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The Windmills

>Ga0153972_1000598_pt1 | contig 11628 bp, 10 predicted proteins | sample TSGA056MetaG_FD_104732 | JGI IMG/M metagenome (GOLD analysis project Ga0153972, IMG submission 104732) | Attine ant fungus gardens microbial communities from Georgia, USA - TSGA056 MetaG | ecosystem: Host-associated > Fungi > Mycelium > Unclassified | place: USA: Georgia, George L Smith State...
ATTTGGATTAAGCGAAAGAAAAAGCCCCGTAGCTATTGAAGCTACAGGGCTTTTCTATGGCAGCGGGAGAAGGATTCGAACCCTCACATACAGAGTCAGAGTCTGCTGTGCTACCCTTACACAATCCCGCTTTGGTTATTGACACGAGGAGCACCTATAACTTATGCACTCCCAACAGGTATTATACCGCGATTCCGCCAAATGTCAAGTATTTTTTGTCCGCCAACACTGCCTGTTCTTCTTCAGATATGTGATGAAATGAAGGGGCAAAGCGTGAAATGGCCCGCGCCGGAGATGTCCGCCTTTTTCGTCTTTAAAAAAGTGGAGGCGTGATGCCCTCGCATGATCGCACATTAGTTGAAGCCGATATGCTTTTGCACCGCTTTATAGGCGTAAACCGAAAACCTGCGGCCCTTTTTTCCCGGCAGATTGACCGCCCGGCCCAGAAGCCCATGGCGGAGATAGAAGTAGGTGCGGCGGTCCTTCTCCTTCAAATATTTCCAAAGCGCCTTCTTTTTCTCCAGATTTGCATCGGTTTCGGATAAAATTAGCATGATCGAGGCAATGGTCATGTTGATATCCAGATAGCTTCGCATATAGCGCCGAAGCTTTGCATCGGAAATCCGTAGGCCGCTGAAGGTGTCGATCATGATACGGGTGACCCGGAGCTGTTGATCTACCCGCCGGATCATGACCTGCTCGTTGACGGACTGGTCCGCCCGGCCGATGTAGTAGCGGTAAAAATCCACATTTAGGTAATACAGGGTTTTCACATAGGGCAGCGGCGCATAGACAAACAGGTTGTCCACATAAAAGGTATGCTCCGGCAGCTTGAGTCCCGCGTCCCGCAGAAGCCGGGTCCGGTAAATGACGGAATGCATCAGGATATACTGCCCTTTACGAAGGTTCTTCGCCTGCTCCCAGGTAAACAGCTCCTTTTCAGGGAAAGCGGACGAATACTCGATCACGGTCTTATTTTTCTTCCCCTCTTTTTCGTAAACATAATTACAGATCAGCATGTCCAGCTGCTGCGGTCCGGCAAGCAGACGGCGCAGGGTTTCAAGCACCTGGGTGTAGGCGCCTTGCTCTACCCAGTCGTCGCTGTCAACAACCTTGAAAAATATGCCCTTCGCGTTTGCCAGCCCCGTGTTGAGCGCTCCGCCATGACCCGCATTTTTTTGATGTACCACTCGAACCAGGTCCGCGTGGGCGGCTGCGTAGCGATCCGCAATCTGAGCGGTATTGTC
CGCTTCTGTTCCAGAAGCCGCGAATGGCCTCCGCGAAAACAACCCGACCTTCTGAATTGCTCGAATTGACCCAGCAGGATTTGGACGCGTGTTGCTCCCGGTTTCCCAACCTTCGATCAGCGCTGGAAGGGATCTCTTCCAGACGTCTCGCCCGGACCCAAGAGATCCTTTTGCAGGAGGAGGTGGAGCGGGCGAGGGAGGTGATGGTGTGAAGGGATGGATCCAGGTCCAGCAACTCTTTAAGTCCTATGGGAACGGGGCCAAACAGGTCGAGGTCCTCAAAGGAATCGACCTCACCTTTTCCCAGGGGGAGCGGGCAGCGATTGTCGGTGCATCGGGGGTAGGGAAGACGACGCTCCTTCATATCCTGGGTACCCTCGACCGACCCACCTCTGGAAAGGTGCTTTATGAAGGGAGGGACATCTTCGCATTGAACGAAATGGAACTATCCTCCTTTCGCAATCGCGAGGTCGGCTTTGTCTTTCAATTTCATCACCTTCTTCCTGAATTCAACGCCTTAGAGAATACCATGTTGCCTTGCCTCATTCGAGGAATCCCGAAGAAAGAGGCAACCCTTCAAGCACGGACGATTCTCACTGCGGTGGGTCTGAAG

The first thing you would have noticed if you stood on this small hill on a windy autumn day 150 years ago, was that there were hardly any trees at all growing here. They had been chopped down many years earlier , to make building materials, fences and firewood. Apart from the fact that there were almost no trees to obscure the view in the old cultural landscape, most of the brush and small shrubs were eaten by the goats.. Instead, the landscape was dominated by a forest of windmill wings. In the 1860’s, there were about 20 windmills in Solf. In that type of mill, it is the wind that makes the wings go round, in return making two large stones grind against one another. You put the grain between the grinding stones, for example rye grain that had been dried in the thrashing shed, and out came rye flour. The model of this windmill is called a Dutch mill or a smock mill, as it was thought to have the shape of an old-fashioned smock or dress. Most windmills around here looked like the other one here at Stundars, which is called a hollow post mill. Some mills were co-owned by several farmers while others had designated millers who milled flour for others. And the villagers, certainly knew which mills were effective, and which were worthless.